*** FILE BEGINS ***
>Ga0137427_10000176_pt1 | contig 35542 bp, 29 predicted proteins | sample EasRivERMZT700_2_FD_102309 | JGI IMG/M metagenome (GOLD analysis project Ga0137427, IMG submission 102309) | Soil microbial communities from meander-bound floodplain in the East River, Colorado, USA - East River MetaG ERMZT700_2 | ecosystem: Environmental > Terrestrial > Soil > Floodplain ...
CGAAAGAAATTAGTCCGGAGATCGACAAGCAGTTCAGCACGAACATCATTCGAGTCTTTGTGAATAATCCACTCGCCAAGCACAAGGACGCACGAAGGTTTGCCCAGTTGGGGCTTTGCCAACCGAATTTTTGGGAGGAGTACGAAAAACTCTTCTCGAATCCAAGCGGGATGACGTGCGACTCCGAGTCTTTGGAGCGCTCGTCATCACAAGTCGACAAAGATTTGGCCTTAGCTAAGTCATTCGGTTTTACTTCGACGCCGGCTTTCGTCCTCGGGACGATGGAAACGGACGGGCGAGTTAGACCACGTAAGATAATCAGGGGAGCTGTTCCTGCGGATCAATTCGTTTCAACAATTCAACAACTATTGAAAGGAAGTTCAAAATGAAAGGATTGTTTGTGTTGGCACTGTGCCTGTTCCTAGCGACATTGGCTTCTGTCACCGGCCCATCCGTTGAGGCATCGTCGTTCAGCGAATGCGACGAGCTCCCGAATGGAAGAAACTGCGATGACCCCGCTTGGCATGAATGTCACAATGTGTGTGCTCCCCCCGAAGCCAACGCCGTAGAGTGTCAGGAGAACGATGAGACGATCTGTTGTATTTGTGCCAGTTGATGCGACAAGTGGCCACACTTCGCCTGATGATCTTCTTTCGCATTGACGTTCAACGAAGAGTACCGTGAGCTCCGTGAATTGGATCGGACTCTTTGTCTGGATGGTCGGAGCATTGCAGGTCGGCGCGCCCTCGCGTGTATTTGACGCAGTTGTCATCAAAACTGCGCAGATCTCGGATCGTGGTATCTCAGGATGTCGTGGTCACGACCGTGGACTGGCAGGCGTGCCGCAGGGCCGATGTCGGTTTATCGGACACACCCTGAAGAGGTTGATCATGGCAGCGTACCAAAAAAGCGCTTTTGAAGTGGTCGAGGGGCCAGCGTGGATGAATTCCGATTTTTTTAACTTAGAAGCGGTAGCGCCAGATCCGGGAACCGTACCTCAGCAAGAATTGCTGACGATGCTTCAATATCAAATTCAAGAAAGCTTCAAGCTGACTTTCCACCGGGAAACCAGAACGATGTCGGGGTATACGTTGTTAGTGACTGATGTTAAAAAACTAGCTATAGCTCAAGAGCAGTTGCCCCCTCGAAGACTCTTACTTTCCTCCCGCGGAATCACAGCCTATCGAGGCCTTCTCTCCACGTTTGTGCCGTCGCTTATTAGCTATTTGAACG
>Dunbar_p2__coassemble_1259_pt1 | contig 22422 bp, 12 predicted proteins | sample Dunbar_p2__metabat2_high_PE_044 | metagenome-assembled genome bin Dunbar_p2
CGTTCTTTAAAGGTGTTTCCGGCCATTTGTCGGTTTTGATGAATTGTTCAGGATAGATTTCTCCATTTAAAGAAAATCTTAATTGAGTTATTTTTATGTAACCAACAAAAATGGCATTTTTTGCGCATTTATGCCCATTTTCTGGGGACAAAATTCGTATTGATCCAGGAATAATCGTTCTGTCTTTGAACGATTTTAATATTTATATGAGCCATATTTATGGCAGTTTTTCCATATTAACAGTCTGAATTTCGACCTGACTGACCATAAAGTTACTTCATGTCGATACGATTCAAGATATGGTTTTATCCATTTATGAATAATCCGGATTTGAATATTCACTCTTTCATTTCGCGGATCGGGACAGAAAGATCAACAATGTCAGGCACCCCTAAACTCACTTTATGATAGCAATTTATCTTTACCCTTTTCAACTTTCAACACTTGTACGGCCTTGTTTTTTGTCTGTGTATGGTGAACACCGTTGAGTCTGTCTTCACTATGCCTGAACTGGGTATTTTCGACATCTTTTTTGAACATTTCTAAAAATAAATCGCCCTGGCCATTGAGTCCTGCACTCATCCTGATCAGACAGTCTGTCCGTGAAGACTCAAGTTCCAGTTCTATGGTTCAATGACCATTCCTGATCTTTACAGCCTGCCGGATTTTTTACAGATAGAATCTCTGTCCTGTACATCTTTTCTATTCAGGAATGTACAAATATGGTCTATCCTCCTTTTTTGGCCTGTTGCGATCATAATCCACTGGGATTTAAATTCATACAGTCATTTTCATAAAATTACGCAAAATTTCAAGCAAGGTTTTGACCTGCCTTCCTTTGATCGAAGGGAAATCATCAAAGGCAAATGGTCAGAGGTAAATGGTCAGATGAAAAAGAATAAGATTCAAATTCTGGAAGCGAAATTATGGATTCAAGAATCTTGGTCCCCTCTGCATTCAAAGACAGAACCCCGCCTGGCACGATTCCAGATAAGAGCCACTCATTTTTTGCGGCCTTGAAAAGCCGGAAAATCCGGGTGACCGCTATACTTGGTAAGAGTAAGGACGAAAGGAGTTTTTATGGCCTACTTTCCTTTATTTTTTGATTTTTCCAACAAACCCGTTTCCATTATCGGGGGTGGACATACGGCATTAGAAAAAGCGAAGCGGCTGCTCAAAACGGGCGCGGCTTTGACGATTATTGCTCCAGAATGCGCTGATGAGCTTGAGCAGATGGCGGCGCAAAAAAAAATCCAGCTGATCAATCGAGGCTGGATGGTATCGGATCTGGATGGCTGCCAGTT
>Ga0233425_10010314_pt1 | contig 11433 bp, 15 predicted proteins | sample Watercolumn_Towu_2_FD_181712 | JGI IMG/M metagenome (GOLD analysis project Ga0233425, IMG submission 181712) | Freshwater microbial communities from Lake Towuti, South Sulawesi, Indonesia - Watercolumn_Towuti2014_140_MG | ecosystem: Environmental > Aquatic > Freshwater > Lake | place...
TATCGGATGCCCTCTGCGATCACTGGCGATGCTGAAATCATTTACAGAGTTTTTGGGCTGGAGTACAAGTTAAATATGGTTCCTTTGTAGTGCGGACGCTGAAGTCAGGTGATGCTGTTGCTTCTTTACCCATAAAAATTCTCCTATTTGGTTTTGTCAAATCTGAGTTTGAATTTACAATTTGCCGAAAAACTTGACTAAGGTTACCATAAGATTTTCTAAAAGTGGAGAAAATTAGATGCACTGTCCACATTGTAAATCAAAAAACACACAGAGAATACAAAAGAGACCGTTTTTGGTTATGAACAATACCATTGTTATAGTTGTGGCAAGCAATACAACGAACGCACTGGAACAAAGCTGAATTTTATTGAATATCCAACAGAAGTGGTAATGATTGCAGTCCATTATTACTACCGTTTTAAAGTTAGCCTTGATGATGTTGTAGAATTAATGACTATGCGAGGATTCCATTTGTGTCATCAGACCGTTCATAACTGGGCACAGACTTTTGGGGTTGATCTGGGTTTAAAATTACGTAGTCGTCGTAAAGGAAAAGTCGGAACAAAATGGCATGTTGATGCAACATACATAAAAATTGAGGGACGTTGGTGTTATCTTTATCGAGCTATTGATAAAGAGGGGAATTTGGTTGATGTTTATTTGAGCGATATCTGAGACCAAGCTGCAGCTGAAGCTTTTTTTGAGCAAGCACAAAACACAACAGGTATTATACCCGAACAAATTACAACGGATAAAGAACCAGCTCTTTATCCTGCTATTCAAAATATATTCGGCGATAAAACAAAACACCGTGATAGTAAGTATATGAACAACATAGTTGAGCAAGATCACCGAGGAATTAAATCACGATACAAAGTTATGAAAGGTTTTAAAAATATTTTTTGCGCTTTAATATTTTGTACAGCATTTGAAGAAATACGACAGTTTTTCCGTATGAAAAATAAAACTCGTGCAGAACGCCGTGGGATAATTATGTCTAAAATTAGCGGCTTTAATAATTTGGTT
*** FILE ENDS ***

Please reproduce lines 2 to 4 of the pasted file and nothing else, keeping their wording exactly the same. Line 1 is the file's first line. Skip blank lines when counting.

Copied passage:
CGAAAGAAATTAGTCCGGAGATCGACAAGCAGTTCAGCACGAACATCATTCGAGTCTTTGTGAATAATCCACTCGCCAAGCACAAGGACGCACGAAGGTTTGCCCAGTTGGGGCTTTGCCAACCGAATTTTTGGGAGGAGTACGAAAAACTCTTCTCGAATCCAAGCGGGATGACGTGCGACTCCGAGTCTTTGGAGCGCTCGTCATCACAAGTCGACAAAGATTTGGCCTTAGCTAAGTCATTCGGTTTTACTTCGACGCCGGCTTTCGTCCTCGGGACGATGGAAACGGACGGGCGAGTTAGACCACGTAAGATAATCAGGGGAGCTGTTCCTGCGGATCAATTCGTTTCAACAATTCAACAACTATTGAAAGGAAGTTCAAAATGAAAGGATTGTTTGTGTTGGCACTGTGCCTGTTCCTAGCGACATTGGCTTCTGTCACCGGCCCATCCGTTGAGGCATCGTCGTTCAGCGAATGCGACGAGCTCCCGAATGGAAGAAACTGCGATGACCCCGCTTGGCATGAATGTCACAATGTGTGTGCTCCCCCCGAAGCCAACGCCGTAGAGTGTCAGGAGAACGATGAGACGATCTGTTGTATTTGTGCCAGTTGATGCGACAAGTGGCCACACTTCGCCTGATGATCTTCTTTCGCATTGACGTTCAACGAAGAGTACCGTGAGCTCCGTGAATTGGATCGGACTCTTTGTCTGGATGGTCGGAGCATTGCAGGTCGGCGCGCCCTCGCGTGTATTTGACGCAGTTGTCATCAAAACTGCGCAGATCTCGGATCGTGGTATCTCAGGATGTCGTGGTCACGACCGTGGACTGGCAGGCGTGCCGCAGGGCCGATGTCGGTTTATCGGACACACCCTGAAGAGGTTGATCATGGCAGCGTACCAAAAAAGCGCTTTTGAAGTGGTCGAGGGGCCAGCGTGGATGAATTCCGATTTTTTTAACTTAGAAGCGGTAGCGCCAGATCCGGGAACCGTACCTCAGCAAGAATTGCTGACGATGCTTCAATATCAAATTCAAGAAAGCTTCAAGCTGACTTTCCACCGGGAAACCAGAACGATGTCGGGGTATACGTTGTTAGTGACTGATGTTAAAAAACTAGCTATAGCTCAAGAGCAGTTGCCCCCTCGAAGACTCTTACTTTCCTCCCGCGGAATCACAGCCTATCGAGGCCTTCTCTCCACGTTTGTGCCGTCGCTTATTAGCTATTTGAACG
>Dunbar_p2__coassemble_1259_pt1 | contig 22422 bp, 12 predicted proteins | sample Dunbar_p2__metabat2_high_PE_044 | metagenome-assembled genome bin Dunbar_p2
CGTTCTTTAAAGGTGTTTCCGGCCATTTGTCGGTTTTGATGAATTGTTCAGGATAGATTTCTCCATTTAAAGAAAATCTTAATTGAGTTATTTTTATGTAACCAACAAAAATGGCATTTTTTGCGCATTTATGCCCATTTTCTGGGGACAAAATTCGTATTGATCCAGGAATAATCGTTCTGTCTTTGAACGATTTTAATATTTATATGAGCCATATTTATGGCAGTTTTTCCATATTAACAGTCTGAATTTCGACCTGACTGACCATAAAGTTACTTCATGTCGATACGATTCAAGATATGGTTTTATCCATTTATGAATAATCCGGATTTGAATATTCACTCTTTCATTTCGCGGATCGGGACAGAAAGATCAACAATGTCAGGCACCCCTAAACTCACTTTATGATAGCAATTTATCTTTACCCTTTTCAACTTTCAACACTTGTACGGCCTTGTTTTTTGTCTGTGTATGGTGAACACCGTTGAGTCTGTCTTCACTATGCCTGAACTGGGTATTTTCGACATCTTTTTTGAACATTTCTAAAAATAAATCGCCCTGGCCATTGAGTCCTGCACTCATCCTGATCAGACAGTCTGTCCGTGAAGACTCAAGTTCCAGTTCTATGGTTCAATGACCATTCCTGATCTTTACAGCCTGCCGGATTTTTTACAGATAGAATCTCTGTCCTGTACATCTTTTCTATTCAGGAATGTACAAATATGGTCTATCCTCCTTTTTTGGCCTGTTGCGATCATAATCCACTGGGATTTAAATTCATACAGTCATTTTCATAAAATTACGCAAAATTTCAAGCAAGGTTTTGACCTGCCTTCCTTTGATCGAAGGGAAATCATCAAAGGCAAATGGTCAGAGGTAAATGGTCAGATGAAAAAGAATAAGATTCAAATTCTGGAAGCGAAATTATGGATTCAAGAATCTTGGTCCCCTCTGCATTCAAAGACAGAACCCCGCCTGGCACGATTCCAGATAAGAGCCACTCATTTTTTGCGGCCTTGAAAAGCCGGAAAATCCGGGTGACCGCTATACTTGGTAAGAGTAAGGACGAAAGGAGTTTTTATGGCCTACTTTCCTTTATTTTTTGATTTTTCCAACAAACCCGTTTCCATTATCGGGGGTGGACATACGGCATTAGAAAAAGCGAAGCGGCTGCTCAAAACGGGCGCGGCTTTGACGATTATTGCTCCAGAATGCGCTGATGAGCTTGAGCAGATGGCGGCGCAAAAAAAAATCCAGCTGATCAATCGAGGCTGGATGGTATCGGATCTGGATGGCTGCCAGTT